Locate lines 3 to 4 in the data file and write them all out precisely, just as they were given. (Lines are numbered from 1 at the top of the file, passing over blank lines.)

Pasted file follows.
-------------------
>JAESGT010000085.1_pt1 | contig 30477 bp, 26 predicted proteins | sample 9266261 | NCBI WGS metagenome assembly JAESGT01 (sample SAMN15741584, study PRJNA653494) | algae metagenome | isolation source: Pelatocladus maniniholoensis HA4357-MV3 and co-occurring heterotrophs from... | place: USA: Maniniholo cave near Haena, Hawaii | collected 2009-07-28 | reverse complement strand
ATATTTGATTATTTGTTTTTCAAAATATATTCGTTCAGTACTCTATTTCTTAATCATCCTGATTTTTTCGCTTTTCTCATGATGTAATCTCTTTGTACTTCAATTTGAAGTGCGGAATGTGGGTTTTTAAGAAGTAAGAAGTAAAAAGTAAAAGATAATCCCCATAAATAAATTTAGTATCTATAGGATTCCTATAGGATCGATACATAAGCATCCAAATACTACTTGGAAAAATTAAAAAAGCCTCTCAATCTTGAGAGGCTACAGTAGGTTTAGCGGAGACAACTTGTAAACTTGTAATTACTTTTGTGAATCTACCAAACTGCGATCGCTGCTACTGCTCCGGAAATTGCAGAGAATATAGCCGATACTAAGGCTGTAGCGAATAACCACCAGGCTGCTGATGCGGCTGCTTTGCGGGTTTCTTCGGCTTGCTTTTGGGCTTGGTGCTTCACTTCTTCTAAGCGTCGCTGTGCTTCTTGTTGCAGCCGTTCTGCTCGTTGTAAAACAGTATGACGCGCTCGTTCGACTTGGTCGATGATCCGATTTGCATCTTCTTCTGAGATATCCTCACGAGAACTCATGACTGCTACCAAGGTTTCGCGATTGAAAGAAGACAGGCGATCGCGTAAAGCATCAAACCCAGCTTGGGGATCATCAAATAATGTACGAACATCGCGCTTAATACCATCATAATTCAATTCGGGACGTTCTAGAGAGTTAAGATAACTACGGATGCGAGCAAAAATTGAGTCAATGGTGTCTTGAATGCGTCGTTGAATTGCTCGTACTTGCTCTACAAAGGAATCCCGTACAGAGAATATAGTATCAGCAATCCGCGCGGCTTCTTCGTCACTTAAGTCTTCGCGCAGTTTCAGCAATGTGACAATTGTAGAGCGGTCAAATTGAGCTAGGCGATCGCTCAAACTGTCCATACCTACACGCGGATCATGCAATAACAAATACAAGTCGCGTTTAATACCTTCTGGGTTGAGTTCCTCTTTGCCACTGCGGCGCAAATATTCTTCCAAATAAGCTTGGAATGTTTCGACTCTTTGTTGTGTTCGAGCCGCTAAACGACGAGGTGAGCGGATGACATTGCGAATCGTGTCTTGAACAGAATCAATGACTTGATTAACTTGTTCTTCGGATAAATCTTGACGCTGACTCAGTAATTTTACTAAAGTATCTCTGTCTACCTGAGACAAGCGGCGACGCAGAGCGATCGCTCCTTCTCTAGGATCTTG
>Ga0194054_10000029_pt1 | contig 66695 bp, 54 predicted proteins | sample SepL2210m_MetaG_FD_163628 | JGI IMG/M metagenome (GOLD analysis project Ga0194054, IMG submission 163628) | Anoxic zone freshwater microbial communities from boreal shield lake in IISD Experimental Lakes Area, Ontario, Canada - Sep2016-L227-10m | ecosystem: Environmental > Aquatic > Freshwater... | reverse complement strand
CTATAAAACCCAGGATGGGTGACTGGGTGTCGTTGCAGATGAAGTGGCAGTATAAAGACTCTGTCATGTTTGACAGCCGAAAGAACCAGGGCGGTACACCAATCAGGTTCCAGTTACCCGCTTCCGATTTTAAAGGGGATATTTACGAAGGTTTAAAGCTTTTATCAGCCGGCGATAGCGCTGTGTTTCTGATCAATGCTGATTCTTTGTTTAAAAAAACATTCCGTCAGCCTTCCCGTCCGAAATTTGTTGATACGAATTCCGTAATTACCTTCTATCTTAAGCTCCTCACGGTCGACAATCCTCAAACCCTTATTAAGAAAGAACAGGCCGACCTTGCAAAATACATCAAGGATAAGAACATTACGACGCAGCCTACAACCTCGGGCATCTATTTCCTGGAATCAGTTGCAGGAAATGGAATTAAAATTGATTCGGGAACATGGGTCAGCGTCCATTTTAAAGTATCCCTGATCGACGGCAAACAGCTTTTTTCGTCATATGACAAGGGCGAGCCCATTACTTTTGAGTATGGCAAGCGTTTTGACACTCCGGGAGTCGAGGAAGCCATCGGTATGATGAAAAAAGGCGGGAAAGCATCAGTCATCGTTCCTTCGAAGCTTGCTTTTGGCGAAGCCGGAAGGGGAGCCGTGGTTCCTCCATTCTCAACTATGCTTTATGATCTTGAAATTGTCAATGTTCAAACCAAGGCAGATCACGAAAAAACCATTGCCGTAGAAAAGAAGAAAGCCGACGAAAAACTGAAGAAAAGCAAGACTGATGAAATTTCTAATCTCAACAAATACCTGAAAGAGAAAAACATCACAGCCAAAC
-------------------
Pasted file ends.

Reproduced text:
>Ga0194054_10000029_pt1 | contig 66695 bp, 54 predicted proteins | sample SepL2210m_MetaG_FD_163628 | JGI IMG/M metagenome (GOLD analysis project Ga0194054, IMG submission 163628) | Anoxic zone freshwater microbial communities from boreal shield lake in IISD Experimental Lakes Area, Ontario, Canada - Sep2016-L227-10m | ecosystem: Environmental > Aquatic > Freshwater... | reverse complement strand
CTATAAAACCCAGGATGGGTGACTGGGTGTCGTTGCAGATGAAGTGGCAGTATAAAGACTCTGTCATGTTTGACAGCCGAAAGAACCAGGGCGGTACACCAATCAGGTTCCAGTTACCCGCTTCCGATTTTAAAGGGGATATTTACGAAGGTTTAAAGCTTTTATCAGCCGGCGATAGCGCTGTGTTTCTGATCAATGCTGATTCTTTGTTTAAAAAAACATTCCGTCAGCCTTCCCGTCCGAAATTTGTTGATACGAATTCCGTAATTACCTTCTATCTTAAGCTCCTCACGGTCGACAATCCTCAAACCCTTATTAAGAAAGAACAGGCCGACCTTGCAAAATACATCAAGGATAAGAACATTACGACGCAGCCTACAACCTCGGGCATCTATTTCCTGGAATCAGTTGCAGGAAATGGAATTAAAATTGATTCGGGAACATGGGTCAGCGTCCATTTTAAAGTATCCCTGATCGACGGCAAACAGCTTTTTTCGTCATATGACAAGGGCGAGCCCATTACTTTTGAGTATGGCAAGCGTTTTGACACTCCGGGAGTCGAGGAAGCCATCGGTATGATGAAAAAAGGCGGGAAAGCATCAGTCATCGTTCCTTCGAAGCTTGCTTTTGGCGAAGCCGGAAGGGGAGCCGTGGTTCCTCCATTCTCAACTATGCTTTATGATCTTGAAATTGTCAATGTTCAAACCAAGGCAGATCACGAAAAAACCATTGCCGTAGAAAAGAAGAAAGCCGACGAAAAACTGAAGAAAAGCAAGACTGATGAAATTTCTAATCTCAACAAATACCTGAAAGAGAAAAACATCACAGCCAAAC